21. 5 out of 5

    Joaquin

    Este libro es una recopilación de historias de ciencia ficción escritas por Poe en el Siglo XIX. Se hace curioso leer ciencia ficción sobre eventos que en la época en la que se escribieron lo eran, como el viaje a la luna o cruzar un océano por el aire, pero que con la tecnología ya se han superado. Es gracioso ver cómo el autor intenta resolver, a mi modo de ver un poco inocente, los problemas tecnológicos que entonces se planteaban y que ahora tienen una solución clara. El libro me ha resultado Este libro es una recopilación de historias de ciencia ficción escritas por Poe en el Siglo XIX. Se hace curioso leer ciencia ficción sobre eventos que en la época en la que se escribieron lo eran, como el viaje a la luna o cruzar un océano por el aire, pero que con la tecnología ya se han superado. Es gracioso ver cómo el autor intenta resolver, a mi modo de ver un poco inocente, los problemas tecnológicos que entonces se planteaban y que ahora tienen una solución clara. El libro me ha resultado entretenido, aunque no llega a ser tan bueno como sus relatos de misterio y suspense en los que borda la perfección.

  22. 5 out of 5

    Веселин Божков

    -- "Библиотека Галактика" - книга 10 -- Повечето разкази бяха много скучни. Тук-там имаше някой малко по-интересен, но нито един не беше за 3 звезди. Може би просто са остарели зле. Разказът с балона, например, категорично е остарял ужасно. Колебаех се между 1 и 2 звезди. В крайна сметка давам две - повече заради уважението, което поражда у мен факта, че тези разкази са част от ранното детство на фантастиката, от нейните "първи 7". -- "Библиотека Галактика" - книга 10 -- Повечето разкази бяха много скучни. Тук-там имаше някой малко по-интересен, но нито един не беше за 3 звезди. Може би просто са остарели зле. Разказът с балона, например, категорично е остарял ужасно. Колебаех се между 1 и 2 звезди. В крайна сметка давам две - повече заради уважението, което поражда у мен факта, че тези разкази са част от ранното детство на фантастиката, от нейните "първи 7".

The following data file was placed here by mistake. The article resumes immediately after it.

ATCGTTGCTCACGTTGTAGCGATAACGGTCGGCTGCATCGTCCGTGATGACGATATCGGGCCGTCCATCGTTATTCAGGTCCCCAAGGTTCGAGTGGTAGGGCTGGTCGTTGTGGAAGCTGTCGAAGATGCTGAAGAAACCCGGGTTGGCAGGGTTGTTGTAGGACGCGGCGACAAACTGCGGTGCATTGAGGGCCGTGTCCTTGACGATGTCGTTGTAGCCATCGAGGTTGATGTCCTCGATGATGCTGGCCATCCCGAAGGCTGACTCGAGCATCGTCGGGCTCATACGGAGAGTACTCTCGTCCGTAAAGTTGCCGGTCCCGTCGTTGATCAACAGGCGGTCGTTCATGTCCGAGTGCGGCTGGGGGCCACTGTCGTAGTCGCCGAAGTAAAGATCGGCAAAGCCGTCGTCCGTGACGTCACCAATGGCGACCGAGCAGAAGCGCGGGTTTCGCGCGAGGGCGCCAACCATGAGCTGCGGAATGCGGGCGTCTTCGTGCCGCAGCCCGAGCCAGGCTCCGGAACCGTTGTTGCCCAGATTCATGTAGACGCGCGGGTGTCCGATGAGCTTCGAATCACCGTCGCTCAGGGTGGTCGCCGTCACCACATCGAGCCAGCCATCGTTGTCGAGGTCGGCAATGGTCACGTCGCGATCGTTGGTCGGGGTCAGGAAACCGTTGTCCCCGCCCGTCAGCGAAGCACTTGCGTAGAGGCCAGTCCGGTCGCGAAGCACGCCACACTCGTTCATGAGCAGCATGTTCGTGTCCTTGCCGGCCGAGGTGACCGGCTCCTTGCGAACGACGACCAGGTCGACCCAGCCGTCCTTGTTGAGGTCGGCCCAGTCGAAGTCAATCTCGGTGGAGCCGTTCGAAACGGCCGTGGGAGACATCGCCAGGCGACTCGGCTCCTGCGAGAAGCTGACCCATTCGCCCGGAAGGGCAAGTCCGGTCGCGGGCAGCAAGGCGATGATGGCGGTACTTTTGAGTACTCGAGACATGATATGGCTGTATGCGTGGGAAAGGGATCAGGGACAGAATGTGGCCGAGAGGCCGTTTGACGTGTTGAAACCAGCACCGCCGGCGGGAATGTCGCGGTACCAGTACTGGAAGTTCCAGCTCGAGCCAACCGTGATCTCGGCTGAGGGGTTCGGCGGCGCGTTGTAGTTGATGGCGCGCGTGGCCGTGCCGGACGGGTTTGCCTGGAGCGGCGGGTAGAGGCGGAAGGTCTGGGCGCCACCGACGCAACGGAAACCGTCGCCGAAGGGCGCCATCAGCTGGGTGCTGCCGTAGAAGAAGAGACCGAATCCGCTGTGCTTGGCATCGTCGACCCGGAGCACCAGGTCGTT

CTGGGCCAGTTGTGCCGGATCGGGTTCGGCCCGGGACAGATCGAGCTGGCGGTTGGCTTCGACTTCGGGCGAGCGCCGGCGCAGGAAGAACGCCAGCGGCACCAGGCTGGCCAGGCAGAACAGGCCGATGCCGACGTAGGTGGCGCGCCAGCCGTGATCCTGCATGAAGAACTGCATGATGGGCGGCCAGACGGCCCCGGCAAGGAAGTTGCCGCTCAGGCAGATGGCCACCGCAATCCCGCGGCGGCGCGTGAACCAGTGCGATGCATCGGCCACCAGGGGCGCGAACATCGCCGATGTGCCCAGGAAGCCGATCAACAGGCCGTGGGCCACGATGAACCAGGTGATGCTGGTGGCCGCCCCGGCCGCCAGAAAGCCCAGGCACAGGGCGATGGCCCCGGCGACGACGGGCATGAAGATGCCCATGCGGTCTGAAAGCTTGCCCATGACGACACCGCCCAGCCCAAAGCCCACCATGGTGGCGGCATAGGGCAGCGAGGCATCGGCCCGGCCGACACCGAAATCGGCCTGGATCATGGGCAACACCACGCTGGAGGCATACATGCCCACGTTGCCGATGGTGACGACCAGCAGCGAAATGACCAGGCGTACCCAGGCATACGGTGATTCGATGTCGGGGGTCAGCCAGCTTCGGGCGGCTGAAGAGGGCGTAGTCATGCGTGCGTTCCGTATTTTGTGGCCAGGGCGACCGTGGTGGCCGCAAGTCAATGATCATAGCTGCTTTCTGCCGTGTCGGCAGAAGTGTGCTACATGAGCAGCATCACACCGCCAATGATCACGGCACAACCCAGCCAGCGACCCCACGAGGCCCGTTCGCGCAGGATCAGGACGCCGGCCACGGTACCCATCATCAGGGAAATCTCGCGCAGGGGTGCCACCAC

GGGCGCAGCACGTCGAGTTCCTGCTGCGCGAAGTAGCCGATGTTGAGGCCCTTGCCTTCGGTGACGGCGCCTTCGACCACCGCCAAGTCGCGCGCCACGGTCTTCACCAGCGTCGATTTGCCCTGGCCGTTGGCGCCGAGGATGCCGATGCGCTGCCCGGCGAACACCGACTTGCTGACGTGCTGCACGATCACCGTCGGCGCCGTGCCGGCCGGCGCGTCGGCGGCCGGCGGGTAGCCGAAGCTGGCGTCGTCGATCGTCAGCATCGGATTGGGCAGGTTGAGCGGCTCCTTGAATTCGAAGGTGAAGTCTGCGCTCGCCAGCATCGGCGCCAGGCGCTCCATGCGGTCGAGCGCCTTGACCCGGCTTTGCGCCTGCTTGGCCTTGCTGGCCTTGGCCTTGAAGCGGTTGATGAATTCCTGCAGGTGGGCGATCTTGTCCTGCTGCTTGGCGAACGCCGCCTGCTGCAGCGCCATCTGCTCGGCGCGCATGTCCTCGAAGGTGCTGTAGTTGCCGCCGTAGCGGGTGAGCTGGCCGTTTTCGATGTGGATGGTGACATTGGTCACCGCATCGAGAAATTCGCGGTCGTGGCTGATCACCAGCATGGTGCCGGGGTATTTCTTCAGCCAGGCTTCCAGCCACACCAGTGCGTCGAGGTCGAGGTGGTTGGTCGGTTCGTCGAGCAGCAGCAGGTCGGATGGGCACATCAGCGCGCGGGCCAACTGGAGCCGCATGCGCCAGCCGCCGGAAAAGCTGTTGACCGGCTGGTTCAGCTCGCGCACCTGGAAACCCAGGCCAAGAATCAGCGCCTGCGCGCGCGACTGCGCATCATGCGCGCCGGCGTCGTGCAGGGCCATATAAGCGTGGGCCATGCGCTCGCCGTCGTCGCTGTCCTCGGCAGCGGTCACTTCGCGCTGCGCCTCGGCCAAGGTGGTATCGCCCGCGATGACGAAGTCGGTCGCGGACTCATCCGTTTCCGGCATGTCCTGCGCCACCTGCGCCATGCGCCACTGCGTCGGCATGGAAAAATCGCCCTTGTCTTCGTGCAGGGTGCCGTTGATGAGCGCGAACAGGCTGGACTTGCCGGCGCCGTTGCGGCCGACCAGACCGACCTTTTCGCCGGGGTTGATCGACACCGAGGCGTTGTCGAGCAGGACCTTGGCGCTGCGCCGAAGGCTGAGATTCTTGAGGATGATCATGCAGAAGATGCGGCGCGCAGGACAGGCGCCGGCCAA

23. 4 out of 5

    Kate K. F.

    A fascinating and thoughtfully put together collection of Edgar Allan Poe's speculative fiction. The stories cover a range from the almost possible to stories that would feel comfortable in any modern science fiction collection. A good book for a reader who wants to know more about how the genre of science fiction began and enjoys untangling untrustworthy narrators. A fascinating and thoughtfully put together collection of Edgar Allan Poe's speculative fiction. The stories cover a range from the almost possible to stories that would feel comfortable in any modern science fiction collection. A good book for a reader who wants to know more about how the genre of science fiction began and enjoys untangling untrustworthy narrators.

  24. 5 out of 5

    Adi

    I was expecting a lot more from these tales. Having in mind how much I enjoy Poe's horror stories, this book was a bit disappointing. The descriptions were a bit naive and partial, and I was waiting for a lot more interesting endings of the separate stories. Additionally, the "The Thousand-and-Second Tale of Scheherazade" definitely did not help the book to get a higher rating from me. I was expecting a lot more from these tales. Having in mind how much I enjoy Poe's horror stories, this book was a bit disappointing. The descriptions were a bit naive and partial, and I was waiting for a lot more interesting endings of the separate stories. Additionally, the "The Thousand-and-Second Tale of Scheherazade" definitely did not help the book to get a higher rating from me.

  25. 5 out of 5

    Hannah H.

    Sometimes belaboured but often insightful.

  26. 4 out of 5

    Mikaela

    Some stories were better than others, but overall not a bad read.

  27. 5 out of 5

    Skylar

    Very interesting book. Its hard to understand sometime, but it is still very interesting.

  28. 5 out of 5

    Stuart Kenny

  29. 4 out of 5

    Krum Ganev

  30. 4 out of 5

    Albena Georgieva